Jimmy Walker: PGA golfer by day, astroimager by night

The Tour’s resident astroimager takes to the course with the Celestron logo emblazoned on his bag.
By | Published: November 1, 2013 | Last updated on May 18, 2023

Earlier this month, pro golfer Jimmy Walker won his first major PGA Tour event, the Frys.com Open. With this big win under his belt, Walker is taking the golf world by storm and will soon compete in his first Masters tournament.

On the Tour, Walker isn’t just known for his Frys.com win. He’s also the PGA’s resident astroimager, with the Celestron logo emblazoned on his golf bag. He’s been imaging for about three years, and now uses an arsenal of Celestron imaging gear at a dedicated observatory in New Mexico. A remote setup like this enables Walker to collect and process data, even while he’s on the road.

“A lot of the guys [on the Tour] found out and they come talk to me about imaging,” he said. “They all want pictures and posters.”

Walker’s astrophotos would certainly make impressive prints. He’s created colorful, artistic images of targets like the Pinwheel Galaxy, Bode’s Galaxy, the Leo Galaxy Triplet, and the Lagoon Nebula, to name a few. For Walker, golf and astroimaging go hand in hand.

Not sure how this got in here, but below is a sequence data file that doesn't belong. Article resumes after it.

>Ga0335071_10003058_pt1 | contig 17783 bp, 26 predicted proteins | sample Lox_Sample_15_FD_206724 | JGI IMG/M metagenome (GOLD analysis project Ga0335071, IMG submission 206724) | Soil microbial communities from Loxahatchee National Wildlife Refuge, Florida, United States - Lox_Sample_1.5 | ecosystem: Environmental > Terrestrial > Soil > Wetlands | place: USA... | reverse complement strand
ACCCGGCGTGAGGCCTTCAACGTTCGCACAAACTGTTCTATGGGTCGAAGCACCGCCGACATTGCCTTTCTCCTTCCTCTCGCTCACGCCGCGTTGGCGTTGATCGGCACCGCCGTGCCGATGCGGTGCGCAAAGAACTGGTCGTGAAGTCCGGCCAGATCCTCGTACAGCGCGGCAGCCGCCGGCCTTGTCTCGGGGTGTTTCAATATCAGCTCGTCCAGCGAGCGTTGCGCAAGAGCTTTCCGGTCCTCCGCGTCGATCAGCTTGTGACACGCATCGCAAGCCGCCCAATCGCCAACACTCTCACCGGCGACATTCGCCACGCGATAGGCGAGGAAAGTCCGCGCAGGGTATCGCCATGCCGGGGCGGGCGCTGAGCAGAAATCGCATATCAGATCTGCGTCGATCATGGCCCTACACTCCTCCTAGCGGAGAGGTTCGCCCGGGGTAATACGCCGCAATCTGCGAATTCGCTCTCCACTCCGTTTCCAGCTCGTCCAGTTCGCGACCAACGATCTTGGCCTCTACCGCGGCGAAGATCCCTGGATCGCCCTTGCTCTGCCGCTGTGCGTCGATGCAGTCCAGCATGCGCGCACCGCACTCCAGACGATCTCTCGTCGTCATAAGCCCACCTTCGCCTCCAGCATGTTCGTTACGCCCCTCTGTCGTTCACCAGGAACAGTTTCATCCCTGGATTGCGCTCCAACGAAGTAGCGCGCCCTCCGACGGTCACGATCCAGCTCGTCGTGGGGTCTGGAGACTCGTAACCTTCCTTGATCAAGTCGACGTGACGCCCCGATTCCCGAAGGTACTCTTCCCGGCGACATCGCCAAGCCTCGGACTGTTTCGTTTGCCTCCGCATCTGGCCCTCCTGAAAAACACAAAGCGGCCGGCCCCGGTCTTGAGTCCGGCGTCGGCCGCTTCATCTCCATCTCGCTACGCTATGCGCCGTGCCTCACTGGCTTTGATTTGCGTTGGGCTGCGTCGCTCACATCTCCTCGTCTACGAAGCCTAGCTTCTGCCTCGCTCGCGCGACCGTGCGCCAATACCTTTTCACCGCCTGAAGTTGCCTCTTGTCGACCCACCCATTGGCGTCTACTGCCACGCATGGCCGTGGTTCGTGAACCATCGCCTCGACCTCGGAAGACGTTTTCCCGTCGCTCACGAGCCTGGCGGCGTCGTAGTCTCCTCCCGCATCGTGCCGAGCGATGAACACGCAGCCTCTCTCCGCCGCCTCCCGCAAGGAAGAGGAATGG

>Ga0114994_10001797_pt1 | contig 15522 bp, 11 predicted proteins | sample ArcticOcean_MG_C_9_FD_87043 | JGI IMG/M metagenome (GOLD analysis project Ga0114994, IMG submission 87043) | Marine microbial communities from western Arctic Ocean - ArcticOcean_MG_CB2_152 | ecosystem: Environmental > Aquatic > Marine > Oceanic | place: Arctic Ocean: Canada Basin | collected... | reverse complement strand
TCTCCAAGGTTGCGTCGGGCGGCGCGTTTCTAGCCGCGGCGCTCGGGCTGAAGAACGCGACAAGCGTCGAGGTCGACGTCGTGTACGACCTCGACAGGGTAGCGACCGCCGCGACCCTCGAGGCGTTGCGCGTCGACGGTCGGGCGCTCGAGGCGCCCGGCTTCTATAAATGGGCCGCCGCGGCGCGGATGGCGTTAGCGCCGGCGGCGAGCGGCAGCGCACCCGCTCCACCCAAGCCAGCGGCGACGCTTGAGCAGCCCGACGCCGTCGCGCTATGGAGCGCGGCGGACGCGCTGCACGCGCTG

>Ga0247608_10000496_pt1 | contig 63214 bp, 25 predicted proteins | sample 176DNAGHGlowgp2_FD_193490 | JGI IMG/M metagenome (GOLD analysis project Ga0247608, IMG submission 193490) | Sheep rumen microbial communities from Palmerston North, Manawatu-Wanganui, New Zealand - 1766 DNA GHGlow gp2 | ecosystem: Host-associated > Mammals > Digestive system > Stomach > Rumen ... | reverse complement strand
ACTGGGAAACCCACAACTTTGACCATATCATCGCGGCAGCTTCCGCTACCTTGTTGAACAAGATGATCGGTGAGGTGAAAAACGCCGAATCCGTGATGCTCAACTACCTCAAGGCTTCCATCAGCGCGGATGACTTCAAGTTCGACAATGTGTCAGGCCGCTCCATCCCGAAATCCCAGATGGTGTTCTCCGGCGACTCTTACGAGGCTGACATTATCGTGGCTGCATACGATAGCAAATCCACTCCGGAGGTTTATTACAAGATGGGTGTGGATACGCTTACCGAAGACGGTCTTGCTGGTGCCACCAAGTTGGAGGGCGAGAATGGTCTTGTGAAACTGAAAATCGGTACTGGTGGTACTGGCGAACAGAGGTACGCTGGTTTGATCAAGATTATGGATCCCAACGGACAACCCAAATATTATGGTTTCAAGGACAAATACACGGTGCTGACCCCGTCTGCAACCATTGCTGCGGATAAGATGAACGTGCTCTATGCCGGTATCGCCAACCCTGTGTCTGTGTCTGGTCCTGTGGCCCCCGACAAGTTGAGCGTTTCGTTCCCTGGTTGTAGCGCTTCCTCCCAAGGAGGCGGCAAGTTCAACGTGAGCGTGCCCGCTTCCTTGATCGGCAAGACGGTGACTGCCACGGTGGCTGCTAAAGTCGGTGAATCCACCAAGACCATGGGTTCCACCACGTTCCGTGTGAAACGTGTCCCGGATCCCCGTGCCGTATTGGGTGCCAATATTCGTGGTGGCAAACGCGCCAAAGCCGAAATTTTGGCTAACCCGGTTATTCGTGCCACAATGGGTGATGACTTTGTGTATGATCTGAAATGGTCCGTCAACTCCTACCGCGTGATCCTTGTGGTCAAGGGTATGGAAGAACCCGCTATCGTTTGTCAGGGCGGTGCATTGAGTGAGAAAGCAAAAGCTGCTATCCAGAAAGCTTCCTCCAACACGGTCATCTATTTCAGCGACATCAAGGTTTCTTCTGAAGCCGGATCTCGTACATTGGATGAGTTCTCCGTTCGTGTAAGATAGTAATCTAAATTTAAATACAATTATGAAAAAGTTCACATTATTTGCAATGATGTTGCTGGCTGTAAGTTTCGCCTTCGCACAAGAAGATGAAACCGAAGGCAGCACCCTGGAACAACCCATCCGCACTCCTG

Walker was inspired to try imaging when he purchased a Celestron 11-inch Schmidt-Cassegrain telescope for backyard observing. It reignited a childhood love of astronomy and catapulted him into the world of imaging. Walker still uses his CGEM mount from dark sky sites a few times each year.

“Golf is my job and I continue to try to get better and better each year. I try to take that into imaging,” he explained. “I’m competitive and I try to be really good at it. I work hard, and I practice hard. It’s my whole upbringing-being competitive and wanting to be the best.”

As passionate as Walker is about growing his own skills in imaging, he also wants to share this rewarding hobby with others. His biggest piece of advice: don’t be intimidated.
“You’ve got to want to do it. It just takes practice,” Walker said. “Start wide-field. Wide fields are easy-you can make mistakes and it won’t show up as much.”

To read the extended interview with Jimmy Walker and view some of his astrophotos, visit the Celestron blog.